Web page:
Starring: Kirk Douglas, Farrah Fawcett, Harvey Keitel
Directed by: Stanley Donen
Saturn 3 (1980) is sleazy vicarious voyeurism; a harbinger for the world today; where voyeurs do not need to see first hand to obsess, they just need the technology.
Kirk Douglas stars as Major Adam, a research scientist living on a huge spaceship with just one companion, his lover and assistant Alex (Farrah Fawcett). When Bensen (Harvey Keitel) murders an assigned visitor and boards the ship, he assembles a ‘demi-god’ robot named Hector and correlates the machine to function alongside his own brain.
As Bensen is obsessed with possessing Alex, his robot is programmed to feel the same way. Intent on eliminating the aged Major and taking Alex for his own, Bensen uses Hector to overrun the ship. However with such ingrained homicidal tendencies the robot soon becomes unstable; Hector attacks Bensen and then turns his attention on Adam and Alex, hunting them through the vast corridors of the ship.
Interestingly this film manages to be both innovative and derivative of its genre. The production design overtly resembles Star Wars, while the outmoded attire such as polyester vests and flares are more suited to 1970s sci-fi television. Yet the relentless Hector was clearly a blueprint for the equally persistent T-101 cyborg in James Cameron’s The Terminator.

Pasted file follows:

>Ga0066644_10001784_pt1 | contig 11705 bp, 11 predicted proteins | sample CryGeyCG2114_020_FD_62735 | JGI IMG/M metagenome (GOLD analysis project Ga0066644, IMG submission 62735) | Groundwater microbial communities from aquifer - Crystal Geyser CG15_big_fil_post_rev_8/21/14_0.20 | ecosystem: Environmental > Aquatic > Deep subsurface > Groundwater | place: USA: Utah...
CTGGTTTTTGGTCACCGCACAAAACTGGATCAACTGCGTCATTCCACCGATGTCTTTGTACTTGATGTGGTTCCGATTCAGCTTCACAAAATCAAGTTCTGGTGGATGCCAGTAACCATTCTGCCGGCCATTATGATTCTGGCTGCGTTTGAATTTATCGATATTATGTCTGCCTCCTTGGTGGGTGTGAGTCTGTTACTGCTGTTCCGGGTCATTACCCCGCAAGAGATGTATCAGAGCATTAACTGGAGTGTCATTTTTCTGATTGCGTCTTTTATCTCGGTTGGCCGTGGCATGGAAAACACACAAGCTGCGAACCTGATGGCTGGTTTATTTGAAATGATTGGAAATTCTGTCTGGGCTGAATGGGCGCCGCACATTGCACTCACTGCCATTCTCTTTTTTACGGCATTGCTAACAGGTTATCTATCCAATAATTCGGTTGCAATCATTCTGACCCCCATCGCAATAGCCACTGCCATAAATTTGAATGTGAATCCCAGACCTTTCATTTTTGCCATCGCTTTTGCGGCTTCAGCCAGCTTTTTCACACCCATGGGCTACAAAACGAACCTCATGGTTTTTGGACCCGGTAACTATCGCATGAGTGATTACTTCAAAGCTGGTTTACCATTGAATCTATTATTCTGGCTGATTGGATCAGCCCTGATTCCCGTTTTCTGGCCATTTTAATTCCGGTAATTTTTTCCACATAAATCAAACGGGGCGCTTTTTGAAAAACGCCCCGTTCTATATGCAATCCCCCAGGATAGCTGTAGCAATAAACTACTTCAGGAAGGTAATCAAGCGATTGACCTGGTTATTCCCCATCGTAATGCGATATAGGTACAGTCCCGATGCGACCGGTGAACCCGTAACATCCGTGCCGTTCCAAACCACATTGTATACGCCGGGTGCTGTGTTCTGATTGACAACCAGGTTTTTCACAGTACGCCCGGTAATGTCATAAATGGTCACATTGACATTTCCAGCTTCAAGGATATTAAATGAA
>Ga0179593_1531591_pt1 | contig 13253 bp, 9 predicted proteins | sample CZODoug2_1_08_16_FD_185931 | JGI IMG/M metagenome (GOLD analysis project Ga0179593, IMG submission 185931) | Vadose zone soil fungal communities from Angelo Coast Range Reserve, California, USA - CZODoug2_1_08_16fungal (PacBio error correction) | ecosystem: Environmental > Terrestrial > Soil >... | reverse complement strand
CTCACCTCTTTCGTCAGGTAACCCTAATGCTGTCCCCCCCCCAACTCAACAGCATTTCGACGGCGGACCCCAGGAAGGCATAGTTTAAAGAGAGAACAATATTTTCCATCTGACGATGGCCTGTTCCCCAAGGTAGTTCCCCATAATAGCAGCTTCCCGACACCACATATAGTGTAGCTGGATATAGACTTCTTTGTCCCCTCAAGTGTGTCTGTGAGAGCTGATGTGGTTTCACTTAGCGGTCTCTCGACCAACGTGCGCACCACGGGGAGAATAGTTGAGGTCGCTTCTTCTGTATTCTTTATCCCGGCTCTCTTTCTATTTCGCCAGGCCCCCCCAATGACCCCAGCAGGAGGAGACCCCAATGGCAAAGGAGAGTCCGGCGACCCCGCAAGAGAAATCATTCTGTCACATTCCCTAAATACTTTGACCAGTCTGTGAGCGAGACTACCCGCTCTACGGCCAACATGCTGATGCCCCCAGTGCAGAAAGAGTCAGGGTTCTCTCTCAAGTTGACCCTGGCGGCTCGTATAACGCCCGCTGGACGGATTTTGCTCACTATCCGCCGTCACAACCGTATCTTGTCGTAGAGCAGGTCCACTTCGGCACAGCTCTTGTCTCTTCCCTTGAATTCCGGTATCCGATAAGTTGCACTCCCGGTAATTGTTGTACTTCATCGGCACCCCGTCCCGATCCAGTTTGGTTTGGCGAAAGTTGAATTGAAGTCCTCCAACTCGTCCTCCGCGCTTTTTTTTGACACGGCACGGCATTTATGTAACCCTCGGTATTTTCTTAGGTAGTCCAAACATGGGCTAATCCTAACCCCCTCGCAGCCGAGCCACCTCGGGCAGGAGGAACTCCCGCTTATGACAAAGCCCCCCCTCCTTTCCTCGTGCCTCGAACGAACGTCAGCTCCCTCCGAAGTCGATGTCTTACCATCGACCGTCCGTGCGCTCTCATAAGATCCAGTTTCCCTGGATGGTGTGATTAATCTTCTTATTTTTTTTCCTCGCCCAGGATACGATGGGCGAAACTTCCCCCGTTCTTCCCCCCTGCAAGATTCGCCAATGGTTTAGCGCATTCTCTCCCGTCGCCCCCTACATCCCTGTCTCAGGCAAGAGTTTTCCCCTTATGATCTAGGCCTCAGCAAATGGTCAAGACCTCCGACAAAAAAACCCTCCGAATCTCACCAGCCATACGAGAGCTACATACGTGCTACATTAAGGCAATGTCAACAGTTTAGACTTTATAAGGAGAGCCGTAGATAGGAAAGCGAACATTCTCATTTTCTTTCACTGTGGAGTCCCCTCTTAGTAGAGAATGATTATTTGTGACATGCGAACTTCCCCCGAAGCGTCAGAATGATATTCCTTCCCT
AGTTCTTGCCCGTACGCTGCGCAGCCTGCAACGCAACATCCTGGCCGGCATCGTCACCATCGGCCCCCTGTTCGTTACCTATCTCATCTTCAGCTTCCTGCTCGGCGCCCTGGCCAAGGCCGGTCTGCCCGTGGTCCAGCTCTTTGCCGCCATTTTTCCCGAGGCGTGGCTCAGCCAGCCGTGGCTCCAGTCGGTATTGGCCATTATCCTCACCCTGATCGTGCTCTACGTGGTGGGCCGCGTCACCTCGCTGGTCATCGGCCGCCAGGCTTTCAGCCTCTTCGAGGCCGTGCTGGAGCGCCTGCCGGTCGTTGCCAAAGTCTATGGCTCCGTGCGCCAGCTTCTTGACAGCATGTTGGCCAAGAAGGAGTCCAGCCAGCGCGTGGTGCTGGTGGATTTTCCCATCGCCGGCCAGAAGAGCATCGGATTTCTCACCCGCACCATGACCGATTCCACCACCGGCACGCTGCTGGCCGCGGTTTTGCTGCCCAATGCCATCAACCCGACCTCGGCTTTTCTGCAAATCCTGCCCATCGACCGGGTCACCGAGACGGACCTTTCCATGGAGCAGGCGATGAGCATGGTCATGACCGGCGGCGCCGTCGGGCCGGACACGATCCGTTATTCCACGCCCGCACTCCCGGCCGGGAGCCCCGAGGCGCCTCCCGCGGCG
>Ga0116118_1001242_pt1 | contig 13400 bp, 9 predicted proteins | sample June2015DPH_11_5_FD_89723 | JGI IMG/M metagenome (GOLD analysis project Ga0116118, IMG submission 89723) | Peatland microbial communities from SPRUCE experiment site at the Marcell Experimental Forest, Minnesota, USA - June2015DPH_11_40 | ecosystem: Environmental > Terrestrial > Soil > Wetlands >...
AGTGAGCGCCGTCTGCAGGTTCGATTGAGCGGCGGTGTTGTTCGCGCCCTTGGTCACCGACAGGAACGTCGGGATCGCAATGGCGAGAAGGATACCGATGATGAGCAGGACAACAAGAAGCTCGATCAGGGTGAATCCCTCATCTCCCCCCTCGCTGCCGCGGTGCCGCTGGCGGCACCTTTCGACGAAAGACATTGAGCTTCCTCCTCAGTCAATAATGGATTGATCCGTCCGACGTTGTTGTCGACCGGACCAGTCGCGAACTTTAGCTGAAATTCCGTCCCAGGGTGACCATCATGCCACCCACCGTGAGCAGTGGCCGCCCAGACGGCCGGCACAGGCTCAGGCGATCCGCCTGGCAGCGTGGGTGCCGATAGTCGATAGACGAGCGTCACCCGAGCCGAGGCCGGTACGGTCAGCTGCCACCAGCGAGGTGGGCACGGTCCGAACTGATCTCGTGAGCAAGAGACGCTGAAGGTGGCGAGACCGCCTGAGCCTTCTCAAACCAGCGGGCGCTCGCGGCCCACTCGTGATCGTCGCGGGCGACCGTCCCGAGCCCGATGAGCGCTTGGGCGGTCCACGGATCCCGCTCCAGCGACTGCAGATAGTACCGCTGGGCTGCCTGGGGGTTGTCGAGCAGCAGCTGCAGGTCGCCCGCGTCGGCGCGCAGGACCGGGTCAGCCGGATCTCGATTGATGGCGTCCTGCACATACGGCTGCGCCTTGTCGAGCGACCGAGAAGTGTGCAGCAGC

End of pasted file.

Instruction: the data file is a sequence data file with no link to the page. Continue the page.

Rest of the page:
What makes Saturn 3 so unpleasant is its objectification of Farrah’s character as a passive sex object. She does nothing but squeal, run and strip. This is a dark voyeur fantasy; Alex is in place to stimulate first Bensen’s then Hector’s desires, and to titillate a receptive audience. In her final scene she is reduced to a glorified fashion prop for a new hairstyle. With only camp retrospection to recommend it, Saturn 3 remains a mere gender curio of the era; it is too rotten to be anything else.
© 2009 – 2014, Lord Christopher Laverty.